Follow me, Mama

As I start this post Luka is sleeping in his bed.  I say start because I have no illusions that I’ll actually finish it in one sitting, but it’s significant that he’s in his bed.  Significant because he hasn’t slept in his bed in nearly a week.  His daytime naps he’s been wrapped close to my chest, my movements calming him and our hearts beating in sync.  At night, he’s been snuggled in the crook of my arm, easy access to his milk and secure with his little body touching mine.  But on a whim, I tried laying him down in his bed when he fell asleep this morning.  And 45 minutes later, he is still there.

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As I was nursing him to sleep, I realized that I couldn’t actually remember the last time Ruby nursed.  It wasn’t yesterday.  Was it the day before?  Or was that the night she surprised me and went to sleep with just a cuddle from Daddy?  And as much as I am ready for her to be completely weaned, I started feeling sad.  Three years and it’s just over? (Although I’m not sure that she’s actually done, she is certainly getting close.)

That’s both the beauty and the sadness of following your child’s lead.  There is no big party when they decide to sleep in their bed or when they decide it’s time to wean.  You don’t know when the last time they fall asleep on your chest will be.  It just happens.  But you know when it does happen that they are ready.  My babies don’t sleep through the night because they were left crying in a bed and learned that no one comes so they might as well give up and sleep.  My babies sleep through the night because they are developmentally ready.  They are secure, they are bonded, because they’ve learned early that every need they have will be met, whether it’s a need to nurse or to sleep in someone’s arms.

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When Isla was almost two, I went to nurse her one night and she told me no, she wanted milk in a cup.  I offered the next few days, but she always chose the cup.  And that was that.  Ruby’s weaning process has been much more gradual.  We’re down to once a day, but last week she took a bite of ice cream instead, and since then it’s been only every other day or two that she’s asked to nurse.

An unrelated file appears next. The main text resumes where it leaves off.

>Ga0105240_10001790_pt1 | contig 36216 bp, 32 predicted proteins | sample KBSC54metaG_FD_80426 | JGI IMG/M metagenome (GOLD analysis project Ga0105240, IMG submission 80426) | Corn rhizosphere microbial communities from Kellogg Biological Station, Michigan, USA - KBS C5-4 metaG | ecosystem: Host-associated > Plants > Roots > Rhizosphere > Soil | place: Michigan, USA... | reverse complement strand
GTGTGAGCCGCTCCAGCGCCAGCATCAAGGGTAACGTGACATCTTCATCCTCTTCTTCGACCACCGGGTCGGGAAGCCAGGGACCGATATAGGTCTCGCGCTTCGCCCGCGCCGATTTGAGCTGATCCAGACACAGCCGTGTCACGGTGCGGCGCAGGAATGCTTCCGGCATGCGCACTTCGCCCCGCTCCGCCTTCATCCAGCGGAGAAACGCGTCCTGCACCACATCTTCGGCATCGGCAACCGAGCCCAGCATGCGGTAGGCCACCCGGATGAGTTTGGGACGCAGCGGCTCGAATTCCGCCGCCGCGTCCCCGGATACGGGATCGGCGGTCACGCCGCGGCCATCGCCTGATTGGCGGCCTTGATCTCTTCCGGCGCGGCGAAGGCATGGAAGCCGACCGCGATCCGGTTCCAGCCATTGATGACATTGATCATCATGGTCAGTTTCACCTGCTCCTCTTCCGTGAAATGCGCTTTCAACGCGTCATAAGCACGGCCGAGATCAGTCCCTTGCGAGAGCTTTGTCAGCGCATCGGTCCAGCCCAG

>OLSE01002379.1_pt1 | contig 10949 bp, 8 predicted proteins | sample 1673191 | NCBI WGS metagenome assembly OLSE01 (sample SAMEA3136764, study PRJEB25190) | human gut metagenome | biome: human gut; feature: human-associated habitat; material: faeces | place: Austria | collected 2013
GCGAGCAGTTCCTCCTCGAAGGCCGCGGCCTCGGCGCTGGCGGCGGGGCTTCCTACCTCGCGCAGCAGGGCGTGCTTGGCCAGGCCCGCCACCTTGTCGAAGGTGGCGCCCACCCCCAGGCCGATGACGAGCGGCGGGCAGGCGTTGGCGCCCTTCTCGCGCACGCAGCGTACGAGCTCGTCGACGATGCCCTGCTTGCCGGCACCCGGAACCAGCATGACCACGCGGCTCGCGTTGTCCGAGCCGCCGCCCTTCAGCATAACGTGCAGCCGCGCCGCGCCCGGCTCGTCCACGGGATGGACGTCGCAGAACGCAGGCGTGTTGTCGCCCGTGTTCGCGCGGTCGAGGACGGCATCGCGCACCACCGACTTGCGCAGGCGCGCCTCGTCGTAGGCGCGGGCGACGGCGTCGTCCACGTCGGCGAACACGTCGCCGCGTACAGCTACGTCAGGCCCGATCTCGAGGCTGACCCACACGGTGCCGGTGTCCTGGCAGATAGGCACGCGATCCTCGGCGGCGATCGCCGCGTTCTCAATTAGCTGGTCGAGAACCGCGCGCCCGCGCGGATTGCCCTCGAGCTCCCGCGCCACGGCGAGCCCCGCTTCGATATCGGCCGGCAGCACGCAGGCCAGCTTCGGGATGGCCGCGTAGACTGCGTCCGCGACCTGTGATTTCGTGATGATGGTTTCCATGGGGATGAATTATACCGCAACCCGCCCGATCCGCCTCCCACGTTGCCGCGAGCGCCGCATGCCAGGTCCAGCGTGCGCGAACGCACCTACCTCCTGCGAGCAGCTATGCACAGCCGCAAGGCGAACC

It’s like a baby learning to walk.  First they pull up, maybe start cruising around the furniture.  Then a step or two.  Maybe they fall down.  It’s scary so they are back to being carried in mama’s arms for a few days until they are ready to try again.  Then one step turns into three and four and soon they are running across the room.

It’s been an hour and nine minutes and Luka is still asleep.  In his bed.  But I’m not about to ring a bell and shout it from the rooftops.  Because this afternoon he will probably need to be held to sleep.  And tonight he may not sleep anywhere except my bed.  But his little wings are starting to spread.  And some day, just like his sisters did, he’ll hear a story, sing a song, get kisses and hugs and sleep all night long in his own bed.  Maybe it will be soon, maybe not for another year.  But one day he won’t need me in the same way, so I’m gonna treasure it as long as I can.  Even when it means my back is aching from the awkward sleeping position or he’s been nursing for 90 minutes straight and I feel like he’s sucking the life out of me.

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Because someday I will miss this.

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5 thoughts on “Follow me, Mama

  1. This is so so beautiful. It’s beautiful and reassuring for all the mothers whose babies don’t sleep through the night. Someday they will just like your daughters did.

  2. Love reading your posts! Up right now feeding Isaac who is 2 months. He hasn’t slept in his bed for a nap the last few weeks either…well actually he has only slept for a nap a few times since he was born. Thankful for the ergo and to hear from other moms that that is OK!

  3. Reblogged this on beautiful feet: the blog version and commented:

    In honor of International Babywearing Week, we have been running contests and games in our Babywearing Beirut facebook group all week. Our challenge for Thursday is to #EmbraceYourVoice and share what babywearing means to me. I love babywearing for many reasons. Of course it’s incredibly convenient. No floors would have been swept or dinners made in those early weeks and months if I hadn’t had the ability to wear my babies. Traversing the streets of Beirut with a stroller is a full contact sport, so babywearing allows me to actually leave my house. But more than that, babywearing is a huge part of my parenting style. Call it attachment parenting, child led, granola or whatever, I love the kind of parent that babywearing allows me to be. So to spread the word, I’m reblogging a post I wrote a few months ago… not about babywearing specifically, but about my parenting as a whole, of which babywearing is a huge part.

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